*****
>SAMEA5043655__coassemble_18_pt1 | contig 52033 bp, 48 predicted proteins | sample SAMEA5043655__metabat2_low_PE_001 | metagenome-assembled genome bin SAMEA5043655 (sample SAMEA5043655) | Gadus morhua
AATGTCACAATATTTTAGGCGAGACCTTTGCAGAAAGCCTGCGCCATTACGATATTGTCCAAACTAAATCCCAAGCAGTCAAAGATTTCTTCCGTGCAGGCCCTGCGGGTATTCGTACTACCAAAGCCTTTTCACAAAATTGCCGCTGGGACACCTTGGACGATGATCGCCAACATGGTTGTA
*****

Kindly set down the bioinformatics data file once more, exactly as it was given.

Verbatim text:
>SAMEA5043655__coassemble_18_pt1 | contig 52033 bp, 48 predicted proteins | sample SAMEA5043655__metabat2_low_PE_001 | metagenome-assembled genome bin SAMEA5043655 (sample SAMEA5043655) | Gadus morhua
AATGTCACAATATTTTAGGCGAGACCTTTGCAGAAAGCCTGCGCCATTACGATATTGTCCAAACTAAATCCCAAGCAGTCAAAGATTTCTTCCGTGCAGGCCCTGCGGGTATTCGTACTACCAAAGCCTTTTCACAAAATTGCCGCTGGGACACCTTGGACGATGATCGCCAACATGGTTGTA